July 18 — For decades, the United States saw its demand for electricity rise at steep and steady rates. From the 1950s through the 70s, the U.S. Energy Information Administration (EIA) says demand often increased by more than 5% — faster than the economy grew. In the 1980s and 90s, growth slowed but still ticked along at 2% to 3% annually.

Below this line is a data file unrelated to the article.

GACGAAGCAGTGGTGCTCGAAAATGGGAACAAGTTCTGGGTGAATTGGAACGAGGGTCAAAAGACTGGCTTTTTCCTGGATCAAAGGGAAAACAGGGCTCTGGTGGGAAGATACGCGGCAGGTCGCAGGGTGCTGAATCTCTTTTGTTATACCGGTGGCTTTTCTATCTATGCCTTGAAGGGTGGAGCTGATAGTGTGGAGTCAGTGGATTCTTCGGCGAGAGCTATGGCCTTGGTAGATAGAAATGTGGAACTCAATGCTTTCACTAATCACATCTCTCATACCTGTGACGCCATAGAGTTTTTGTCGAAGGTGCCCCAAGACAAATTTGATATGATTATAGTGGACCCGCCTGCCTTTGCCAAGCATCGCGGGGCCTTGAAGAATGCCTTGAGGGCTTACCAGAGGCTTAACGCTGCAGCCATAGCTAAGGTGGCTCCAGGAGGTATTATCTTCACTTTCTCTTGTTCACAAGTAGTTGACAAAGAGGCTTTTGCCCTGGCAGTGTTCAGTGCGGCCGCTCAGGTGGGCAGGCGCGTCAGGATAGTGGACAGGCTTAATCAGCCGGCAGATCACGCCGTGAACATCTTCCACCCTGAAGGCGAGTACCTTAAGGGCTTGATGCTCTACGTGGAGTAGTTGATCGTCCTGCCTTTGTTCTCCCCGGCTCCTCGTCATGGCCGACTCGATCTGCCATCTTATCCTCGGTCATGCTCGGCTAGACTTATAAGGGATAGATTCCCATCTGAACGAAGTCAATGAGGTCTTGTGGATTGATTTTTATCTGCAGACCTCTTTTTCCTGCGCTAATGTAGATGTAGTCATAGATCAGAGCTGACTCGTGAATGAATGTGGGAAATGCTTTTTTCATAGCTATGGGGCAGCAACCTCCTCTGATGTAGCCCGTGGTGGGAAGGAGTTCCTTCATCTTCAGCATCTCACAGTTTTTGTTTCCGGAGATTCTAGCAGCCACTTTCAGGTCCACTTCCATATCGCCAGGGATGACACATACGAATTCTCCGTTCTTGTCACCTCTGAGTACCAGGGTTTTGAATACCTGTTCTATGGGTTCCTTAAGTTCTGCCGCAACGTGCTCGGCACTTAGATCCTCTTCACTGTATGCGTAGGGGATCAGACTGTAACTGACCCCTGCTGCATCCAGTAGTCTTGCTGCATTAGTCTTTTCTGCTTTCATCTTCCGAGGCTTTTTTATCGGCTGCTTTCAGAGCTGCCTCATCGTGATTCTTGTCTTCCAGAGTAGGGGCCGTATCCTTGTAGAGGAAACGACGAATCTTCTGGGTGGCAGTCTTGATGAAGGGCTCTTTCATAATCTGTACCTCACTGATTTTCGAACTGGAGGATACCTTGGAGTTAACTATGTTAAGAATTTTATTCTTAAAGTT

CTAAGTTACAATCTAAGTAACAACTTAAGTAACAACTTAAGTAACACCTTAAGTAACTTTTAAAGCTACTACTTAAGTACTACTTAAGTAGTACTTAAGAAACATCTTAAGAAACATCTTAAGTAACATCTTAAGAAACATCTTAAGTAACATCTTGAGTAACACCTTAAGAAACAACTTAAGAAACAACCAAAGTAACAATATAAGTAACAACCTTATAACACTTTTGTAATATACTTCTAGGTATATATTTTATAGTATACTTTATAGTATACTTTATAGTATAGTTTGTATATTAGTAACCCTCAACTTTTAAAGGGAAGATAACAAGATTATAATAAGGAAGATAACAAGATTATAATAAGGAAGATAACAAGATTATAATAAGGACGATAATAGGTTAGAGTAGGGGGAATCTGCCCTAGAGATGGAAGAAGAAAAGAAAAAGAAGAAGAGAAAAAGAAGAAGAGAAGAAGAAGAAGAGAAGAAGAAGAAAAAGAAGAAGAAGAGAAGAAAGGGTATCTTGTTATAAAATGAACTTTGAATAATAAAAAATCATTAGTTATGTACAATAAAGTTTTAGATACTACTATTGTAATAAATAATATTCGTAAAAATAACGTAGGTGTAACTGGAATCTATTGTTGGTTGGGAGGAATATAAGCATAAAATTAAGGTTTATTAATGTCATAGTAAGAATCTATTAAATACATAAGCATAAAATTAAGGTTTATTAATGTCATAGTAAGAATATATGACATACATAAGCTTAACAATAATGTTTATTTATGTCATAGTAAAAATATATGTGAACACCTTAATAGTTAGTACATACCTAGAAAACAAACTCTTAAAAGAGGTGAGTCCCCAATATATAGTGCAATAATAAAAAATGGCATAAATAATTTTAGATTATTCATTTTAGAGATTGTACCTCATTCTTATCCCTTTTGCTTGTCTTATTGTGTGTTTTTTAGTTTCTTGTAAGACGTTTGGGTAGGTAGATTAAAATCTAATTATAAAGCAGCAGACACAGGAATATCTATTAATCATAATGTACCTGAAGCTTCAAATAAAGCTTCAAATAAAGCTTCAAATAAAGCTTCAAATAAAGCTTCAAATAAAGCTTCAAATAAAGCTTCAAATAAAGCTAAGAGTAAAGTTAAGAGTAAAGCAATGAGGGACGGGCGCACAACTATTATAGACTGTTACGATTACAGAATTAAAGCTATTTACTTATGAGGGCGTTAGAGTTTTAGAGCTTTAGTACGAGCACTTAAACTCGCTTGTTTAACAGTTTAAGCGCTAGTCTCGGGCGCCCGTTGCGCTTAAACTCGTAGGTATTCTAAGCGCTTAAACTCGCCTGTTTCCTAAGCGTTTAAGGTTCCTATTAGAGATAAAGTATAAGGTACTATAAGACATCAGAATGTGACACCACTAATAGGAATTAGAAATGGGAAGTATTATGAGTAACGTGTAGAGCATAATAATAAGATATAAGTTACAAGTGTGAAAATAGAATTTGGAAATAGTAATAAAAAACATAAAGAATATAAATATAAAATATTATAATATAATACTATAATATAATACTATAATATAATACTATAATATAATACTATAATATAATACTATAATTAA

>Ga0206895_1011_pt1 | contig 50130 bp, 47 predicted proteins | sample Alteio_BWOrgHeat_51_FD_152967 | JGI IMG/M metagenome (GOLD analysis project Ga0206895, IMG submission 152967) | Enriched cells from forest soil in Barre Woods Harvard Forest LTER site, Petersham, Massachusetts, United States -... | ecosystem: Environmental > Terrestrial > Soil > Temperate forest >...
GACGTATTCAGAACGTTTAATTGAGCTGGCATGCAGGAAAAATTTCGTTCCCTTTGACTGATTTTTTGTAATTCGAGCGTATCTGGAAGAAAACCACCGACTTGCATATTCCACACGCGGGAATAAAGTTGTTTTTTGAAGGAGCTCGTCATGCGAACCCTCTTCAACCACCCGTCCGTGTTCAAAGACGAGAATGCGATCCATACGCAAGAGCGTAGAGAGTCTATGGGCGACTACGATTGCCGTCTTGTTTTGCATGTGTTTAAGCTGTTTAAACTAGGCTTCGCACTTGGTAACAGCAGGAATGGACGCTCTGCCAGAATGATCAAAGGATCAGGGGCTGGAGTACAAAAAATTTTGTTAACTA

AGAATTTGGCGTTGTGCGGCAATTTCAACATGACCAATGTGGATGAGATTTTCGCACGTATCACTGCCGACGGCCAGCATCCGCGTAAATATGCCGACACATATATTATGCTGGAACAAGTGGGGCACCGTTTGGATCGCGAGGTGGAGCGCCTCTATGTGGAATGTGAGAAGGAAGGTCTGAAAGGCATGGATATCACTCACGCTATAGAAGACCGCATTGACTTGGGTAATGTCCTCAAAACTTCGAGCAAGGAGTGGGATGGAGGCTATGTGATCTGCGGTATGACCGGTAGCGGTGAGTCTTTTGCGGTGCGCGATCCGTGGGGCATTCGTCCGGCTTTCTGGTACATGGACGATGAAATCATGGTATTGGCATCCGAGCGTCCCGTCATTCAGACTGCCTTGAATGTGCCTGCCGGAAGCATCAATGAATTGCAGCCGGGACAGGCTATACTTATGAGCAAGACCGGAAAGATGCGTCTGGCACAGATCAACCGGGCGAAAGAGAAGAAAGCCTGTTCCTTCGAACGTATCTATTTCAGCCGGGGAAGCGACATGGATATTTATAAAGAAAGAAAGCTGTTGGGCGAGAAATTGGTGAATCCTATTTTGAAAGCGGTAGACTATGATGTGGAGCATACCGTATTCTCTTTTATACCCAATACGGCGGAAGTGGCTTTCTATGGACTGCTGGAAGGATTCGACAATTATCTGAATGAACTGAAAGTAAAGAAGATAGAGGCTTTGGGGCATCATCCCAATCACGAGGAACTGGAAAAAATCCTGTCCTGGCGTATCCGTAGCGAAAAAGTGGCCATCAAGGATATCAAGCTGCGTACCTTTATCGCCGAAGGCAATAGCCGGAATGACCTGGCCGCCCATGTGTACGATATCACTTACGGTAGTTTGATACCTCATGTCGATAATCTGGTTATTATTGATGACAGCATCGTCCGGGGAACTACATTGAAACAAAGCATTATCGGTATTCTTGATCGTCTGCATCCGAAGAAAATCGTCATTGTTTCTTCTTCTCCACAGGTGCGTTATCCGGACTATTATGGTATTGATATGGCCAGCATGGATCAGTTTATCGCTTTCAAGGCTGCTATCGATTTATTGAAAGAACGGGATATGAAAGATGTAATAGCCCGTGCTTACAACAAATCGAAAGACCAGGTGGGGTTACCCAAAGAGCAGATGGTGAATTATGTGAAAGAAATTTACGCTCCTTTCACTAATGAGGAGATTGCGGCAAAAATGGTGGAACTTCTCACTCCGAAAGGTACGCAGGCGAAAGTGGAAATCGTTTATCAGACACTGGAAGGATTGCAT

Is a policy analyst for TCAP, a coalition of cities and other political subdivisions that purchase electricity in the deregulated market for their own governmental use. Because high energy costs can impact municipal budgets and the ability to fund essential services, TCAP, as part of its mission, actively promotes affordable energy policies. High energy prices also place a burden on local businesses and home consumers.